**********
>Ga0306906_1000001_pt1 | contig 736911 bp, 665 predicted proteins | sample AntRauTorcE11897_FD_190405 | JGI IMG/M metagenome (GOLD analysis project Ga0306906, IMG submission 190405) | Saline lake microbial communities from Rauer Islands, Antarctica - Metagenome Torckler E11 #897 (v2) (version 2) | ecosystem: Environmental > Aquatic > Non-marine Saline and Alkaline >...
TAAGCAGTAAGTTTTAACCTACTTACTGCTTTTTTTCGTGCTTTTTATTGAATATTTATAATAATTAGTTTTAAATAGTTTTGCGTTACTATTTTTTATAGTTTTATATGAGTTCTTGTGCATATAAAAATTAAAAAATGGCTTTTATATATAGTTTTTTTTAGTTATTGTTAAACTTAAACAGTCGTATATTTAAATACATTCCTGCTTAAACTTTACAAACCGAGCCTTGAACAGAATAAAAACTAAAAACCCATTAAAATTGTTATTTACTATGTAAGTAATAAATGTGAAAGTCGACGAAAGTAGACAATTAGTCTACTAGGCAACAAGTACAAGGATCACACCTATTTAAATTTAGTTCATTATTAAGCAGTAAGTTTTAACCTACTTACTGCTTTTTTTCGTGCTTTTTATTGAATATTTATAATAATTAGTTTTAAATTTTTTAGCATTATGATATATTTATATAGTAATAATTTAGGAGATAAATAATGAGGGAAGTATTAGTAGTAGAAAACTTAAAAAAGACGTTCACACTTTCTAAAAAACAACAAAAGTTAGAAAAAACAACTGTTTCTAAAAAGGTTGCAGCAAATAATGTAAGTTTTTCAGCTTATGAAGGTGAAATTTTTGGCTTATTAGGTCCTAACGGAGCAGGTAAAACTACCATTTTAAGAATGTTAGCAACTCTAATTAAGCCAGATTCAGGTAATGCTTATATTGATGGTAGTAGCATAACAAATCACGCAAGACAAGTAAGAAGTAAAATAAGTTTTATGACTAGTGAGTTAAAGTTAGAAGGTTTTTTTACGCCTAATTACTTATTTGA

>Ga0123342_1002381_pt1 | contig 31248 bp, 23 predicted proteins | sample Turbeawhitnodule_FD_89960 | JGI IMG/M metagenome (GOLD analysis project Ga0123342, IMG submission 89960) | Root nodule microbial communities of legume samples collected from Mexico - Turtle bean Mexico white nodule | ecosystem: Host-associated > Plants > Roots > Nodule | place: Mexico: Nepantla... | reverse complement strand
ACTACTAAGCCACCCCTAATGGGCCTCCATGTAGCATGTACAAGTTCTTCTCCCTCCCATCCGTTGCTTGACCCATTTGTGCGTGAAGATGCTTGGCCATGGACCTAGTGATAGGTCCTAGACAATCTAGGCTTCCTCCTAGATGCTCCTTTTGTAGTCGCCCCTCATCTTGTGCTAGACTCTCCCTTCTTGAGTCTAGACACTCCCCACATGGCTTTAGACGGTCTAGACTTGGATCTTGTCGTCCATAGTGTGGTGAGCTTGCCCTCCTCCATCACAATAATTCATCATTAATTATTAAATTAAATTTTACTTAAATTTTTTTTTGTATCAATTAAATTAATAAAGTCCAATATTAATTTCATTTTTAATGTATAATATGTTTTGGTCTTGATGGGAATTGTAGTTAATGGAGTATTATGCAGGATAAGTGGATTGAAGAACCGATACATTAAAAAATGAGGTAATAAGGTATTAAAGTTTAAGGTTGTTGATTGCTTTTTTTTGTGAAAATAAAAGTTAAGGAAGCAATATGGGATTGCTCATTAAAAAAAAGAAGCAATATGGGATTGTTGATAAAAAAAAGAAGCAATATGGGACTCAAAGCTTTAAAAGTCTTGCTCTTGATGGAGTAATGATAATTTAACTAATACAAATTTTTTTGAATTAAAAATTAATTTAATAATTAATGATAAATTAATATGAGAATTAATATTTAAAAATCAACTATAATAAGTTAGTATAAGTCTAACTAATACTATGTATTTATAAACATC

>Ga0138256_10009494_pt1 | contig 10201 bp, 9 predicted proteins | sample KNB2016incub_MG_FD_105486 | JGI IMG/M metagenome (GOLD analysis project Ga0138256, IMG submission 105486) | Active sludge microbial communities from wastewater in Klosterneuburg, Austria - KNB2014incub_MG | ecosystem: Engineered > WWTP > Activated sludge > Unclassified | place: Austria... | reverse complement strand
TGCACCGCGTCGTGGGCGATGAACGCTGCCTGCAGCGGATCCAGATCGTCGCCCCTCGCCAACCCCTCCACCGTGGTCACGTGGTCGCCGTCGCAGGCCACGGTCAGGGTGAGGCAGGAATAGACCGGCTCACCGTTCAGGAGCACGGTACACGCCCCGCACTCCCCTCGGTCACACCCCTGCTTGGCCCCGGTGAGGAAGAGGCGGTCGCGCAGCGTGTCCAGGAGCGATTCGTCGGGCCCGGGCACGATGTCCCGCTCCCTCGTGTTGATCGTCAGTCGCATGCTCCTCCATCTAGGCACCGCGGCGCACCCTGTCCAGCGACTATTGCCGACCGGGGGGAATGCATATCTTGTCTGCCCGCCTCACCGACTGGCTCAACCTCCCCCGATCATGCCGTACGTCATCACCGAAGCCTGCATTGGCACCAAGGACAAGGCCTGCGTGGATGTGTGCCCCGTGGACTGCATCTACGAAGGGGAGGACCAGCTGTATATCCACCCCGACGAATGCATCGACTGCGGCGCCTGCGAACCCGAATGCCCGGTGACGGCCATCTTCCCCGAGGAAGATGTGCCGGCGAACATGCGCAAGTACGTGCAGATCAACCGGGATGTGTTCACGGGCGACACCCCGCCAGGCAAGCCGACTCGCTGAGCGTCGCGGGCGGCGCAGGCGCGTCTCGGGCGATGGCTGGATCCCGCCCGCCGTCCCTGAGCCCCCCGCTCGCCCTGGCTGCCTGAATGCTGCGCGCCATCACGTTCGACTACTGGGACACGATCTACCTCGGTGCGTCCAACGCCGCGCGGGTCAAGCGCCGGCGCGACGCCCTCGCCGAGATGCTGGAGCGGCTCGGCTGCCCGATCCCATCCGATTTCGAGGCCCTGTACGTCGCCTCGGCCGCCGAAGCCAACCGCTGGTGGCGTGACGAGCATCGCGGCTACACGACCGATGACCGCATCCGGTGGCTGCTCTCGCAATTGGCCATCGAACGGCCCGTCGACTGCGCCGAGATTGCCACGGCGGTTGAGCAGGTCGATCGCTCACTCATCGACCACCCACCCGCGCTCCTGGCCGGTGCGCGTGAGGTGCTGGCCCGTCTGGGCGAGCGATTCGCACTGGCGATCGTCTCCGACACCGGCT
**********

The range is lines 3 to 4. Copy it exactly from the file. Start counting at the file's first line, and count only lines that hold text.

>Ga0123342_1002381_pt1 | contig 31248 bp, 23 predicted proteins | sample Turbeawhitnodule_FD_89960 | JGI IMG/M metagenome (GOLD analysis project Ga0123342, IMG submission 89960) | Root nodule microbial communities of legume samples collected from Mexico - Turtle bean Mexico white nodule | ecosystem: Host-associated > Plants > Roots > Nodule | place: Mexico: Nepantla... | reverse complement strand
ACTACTAAGCCACCCCTAATGGGCCTCCATGTAGCATGTACAAGTTCTTCTCCCTCCCATCCGTTGCTTGACCCATTTGTGCGTGAAGATGCTTGGCCATGGACCTAGTGATAGGTCCTAGACAATCTAGGCTTCCTCCTAGATGCTCCTTTTGTAGTCGCCCCTCATCTTGTGCTAGACTCTCCCTTCTTGAGTCTAGACACTCCCCACATGGCTTTAGACGGTCTAGACTTGGATCTTGTCGTCCATAGTGTGGTGAGCTTGCCCTCCTCCATCACAATAATTCATCATTAATTATTAAATTAAATTTTACTTAAATTTTTTTTTGTATCAATTAAATTAATAAAGTCCAATATTAATTTCATTTTTAATGTATAATATGTTTTGGTCTTGATGGGAATTGTAGTTAATGGAGTATTATGCAGGATAAGTGGATTGAAGAACCGATACATTAAAAAATGAGGTAATAAGGTATTAAAGTTTAAGGTTGTTGATTGCTTTTTTTTGTGAAAATAAAAGTTAAGGAAGCAATATGGGATTGCTCATTAAAAAAAAGAAGCAATATGGGATTGTTGATAAAAAAAAGAAGCAATATGGGACTCAAAGCTTTAAAAGTCTTGCTCTTGATGGAGTAATGATAATTTAACTAATACAAATTTTTTTGAATTAAAAATTAATTTAATAATTAATGATAAATTAATATGAGAATTAATATTTAAAAATCAACTATAATAAGTTAGTATAAGTCTAACTAATACTATGTATTTATAAACATC